The Overseas Investment Office has given approval for thousands of hectares of Bay of Plenty land to be sold to foreigners.
Figures covering the last seven years showed that 14,500 hectares of Bay land was authorised by the Overseas Investment Office (OIO) to be sold to overseas owners - an area 1000 hectares larger than Tauranga, New Zealand's lifestyle capital.
Data obtained by Terralink International under the Official Information Act showed that almost six per cent of the Bay's commercial land was in foreign ownership.
Only Auckland had a higher percentage of commercial land consented to be sold to overseas interests - 17 per cent.
Terralink managing director Mike Donald said the data showed 14,500 hectares of Bay land had been approved for sale to foreign owners since August 2005.
"That's just 1.05 per cent of the region's total land area. It dispels any myth that Bay of Plenty residents are becoming tenants in their own land."
Tauranga MP Simon Bridges said 1 per cent was a good figure. "Any less would actually be concerning because it would tend to indicate too much of a fortress New Zealand mentality."
He said the figure for commercial property was the most interesting and positive.
"Tauranga wants and needs this sort of investment from overseas. I hear time and time again from local businesses that one of their biggest problems is access to capital and investment."
Mr Bridges said the data indicated that there was overseas interest in investing in Tauranga businesses. "We want to encourage this in our commercial sector in order to grow high value jobs."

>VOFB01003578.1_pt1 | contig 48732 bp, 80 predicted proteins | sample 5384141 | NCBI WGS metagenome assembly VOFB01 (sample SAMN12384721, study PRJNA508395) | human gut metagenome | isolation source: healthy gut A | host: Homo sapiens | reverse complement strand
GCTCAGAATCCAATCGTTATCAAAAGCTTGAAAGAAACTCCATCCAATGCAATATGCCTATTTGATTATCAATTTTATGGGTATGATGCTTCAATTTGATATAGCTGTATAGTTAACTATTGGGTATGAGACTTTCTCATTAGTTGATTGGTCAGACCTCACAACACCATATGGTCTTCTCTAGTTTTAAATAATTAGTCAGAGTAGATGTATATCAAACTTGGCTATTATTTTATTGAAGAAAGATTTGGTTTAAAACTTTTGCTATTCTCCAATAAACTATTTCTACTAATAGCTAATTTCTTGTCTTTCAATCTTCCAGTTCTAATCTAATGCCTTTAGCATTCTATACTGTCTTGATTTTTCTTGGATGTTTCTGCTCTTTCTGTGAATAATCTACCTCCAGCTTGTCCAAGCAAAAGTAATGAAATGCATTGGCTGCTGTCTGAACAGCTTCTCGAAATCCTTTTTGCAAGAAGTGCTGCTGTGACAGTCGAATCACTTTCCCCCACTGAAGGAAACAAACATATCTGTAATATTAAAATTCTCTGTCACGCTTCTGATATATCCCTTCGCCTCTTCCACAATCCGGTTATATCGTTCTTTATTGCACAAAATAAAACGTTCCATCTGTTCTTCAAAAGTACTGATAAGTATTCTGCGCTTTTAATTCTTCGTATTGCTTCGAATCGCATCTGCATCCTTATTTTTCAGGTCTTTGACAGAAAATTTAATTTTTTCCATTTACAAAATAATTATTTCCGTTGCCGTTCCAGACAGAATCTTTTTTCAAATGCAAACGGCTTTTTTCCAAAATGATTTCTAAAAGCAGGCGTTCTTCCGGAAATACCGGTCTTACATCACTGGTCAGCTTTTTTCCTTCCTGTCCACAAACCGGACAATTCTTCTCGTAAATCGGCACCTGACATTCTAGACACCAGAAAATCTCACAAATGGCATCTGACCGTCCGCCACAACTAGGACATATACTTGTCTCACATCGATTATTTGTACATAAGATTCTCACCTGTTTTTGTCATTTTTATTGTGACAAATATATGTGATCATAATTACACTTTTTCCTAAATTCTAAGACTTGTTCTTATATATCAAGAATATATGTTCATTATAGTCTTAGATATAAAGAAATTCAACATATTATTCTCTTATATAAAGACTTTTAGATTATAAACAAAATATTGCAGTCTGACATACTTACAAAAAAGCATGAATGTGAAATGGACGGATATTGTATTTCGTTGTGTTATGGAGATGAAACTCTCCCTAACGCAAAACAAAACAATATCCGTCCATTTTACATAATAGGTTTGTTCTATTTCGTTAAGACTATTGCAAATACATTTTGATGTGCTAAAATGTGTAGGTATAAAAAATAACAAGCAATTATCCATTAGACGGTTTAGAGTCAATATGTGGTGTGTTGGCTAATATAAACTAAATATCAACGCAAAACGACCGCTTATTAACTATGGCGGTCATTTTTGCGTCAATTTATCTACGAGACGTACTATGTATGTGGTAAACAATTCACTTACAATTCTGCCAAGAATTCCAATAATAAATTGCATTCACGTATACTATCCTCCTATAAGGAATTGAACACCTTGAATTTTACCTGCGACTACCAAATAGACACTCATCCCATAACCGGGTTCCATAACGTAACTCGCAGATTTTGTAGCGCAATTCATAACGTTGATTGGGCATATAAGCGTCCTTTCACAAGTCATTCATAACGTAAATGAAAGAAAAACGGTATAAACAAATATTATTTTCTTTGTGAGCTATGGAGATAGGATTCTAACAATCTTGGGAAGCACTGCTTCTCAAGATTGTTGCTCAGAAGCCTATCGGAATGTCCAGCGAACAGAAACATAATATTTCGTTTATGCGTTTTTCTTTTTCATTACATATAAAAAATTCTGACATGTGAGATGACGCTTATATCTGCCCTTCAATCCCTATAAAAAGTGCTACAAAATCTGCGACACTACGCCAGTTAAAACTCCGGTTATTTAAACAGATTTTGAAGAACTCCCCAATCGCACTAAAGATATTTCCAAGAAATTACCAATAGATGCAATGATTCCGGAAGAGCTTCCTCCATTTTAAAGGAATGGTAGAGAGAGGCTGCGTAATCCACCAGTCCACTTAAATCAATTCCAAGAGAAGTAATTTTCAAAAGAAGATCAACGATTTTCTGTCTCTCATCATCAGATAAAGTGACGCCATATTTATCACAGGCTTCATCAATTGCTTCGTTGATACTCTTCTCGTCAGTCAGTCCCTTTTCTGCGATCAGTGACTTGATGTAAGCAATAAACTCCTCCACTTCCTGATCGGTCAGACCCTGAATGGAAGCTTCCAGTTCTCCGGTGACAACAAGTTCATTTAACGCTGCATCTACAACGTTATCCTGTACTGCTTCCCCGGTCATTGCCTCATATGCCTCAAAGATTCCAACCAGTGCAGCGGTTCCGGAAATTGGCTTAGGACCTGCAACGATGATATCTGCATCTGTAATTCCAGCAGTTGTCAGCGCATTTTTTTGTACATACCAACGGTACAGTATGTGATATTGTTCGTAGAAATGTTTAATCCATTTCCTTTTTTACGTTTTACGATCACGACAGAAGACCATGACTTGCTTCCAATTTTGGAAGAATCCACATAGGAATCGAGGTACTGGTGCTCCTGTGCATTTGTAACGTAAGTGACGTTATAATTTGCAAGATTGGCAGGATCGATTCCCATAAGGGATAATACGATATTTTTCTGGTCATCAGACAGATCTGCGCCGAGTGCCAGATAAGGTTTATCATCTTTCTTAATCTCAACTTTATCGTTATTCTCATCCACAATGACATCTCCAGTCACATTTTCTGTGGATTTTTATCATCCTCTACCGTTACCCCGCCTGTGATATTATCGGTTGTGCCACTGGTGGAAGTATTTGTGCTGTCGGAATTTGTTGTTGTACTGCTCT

And the figures for residential and rural approvals were where Mr Bridges expected them to be, saying he sympathised with the many New Zealanders who feared that too many farms and residential properties were going overseas. "We don't want this to happen and this shows it isn't."
New Zealand First List MP Brendan Horan of Tauranga said the figures showed a total lack of concern by the Government for the future of New Zealand. A "real concern" was the forests being bought in strategic areas of the country.
"Governments are supposed to act as stewards and protect the land for future generations. We cannot go overseas and buy land in this fashion."
Mr Horan said land in overseas hands should only be made available for sale back to New Zealanders. "We can't give away our country."
He said foreigners would end up shipping their New Zealand raw produce to overseas factories and then marketing it as "New Zealand" produce. "That endangers our brand internationally."
Terralink said the data reflected the national trend of proportionally more industrial and commercial land being consented for sale.
Mr Donald said there was a lot of speculation and uncertainty around foreign land ownership and Terralink had analysed and mapped the consents to give New Zealanders a reality check.
Forests were the most in demand by overseas buyers of the Bay's rural land. A total of 13,900 ha of forests were consented for sale, compared with 300 ha of pastoral land and 100 ha of horticultural land.
A total of 1.4 per cent of New Zealand's total rural land area has been consented to be sold to foreign owners since 2005. Southland had the highest percentage of of consented industrial land - 26 per cent.
The consents issued by the OIO did not necessarily mean that the acquisition proceeded.
For example, an aerial photo of Comvita's Paengaroa factory was supplied by Terralink as illustrating a Bay commercial property that had been consented for overseas sale.
Comvita chairman Neil Craig said the company still owned the property so he assumed the application must have been lodged with the OIO by Singapore-based company Cerebos Pacific during its unsuccessful takeover bid last year.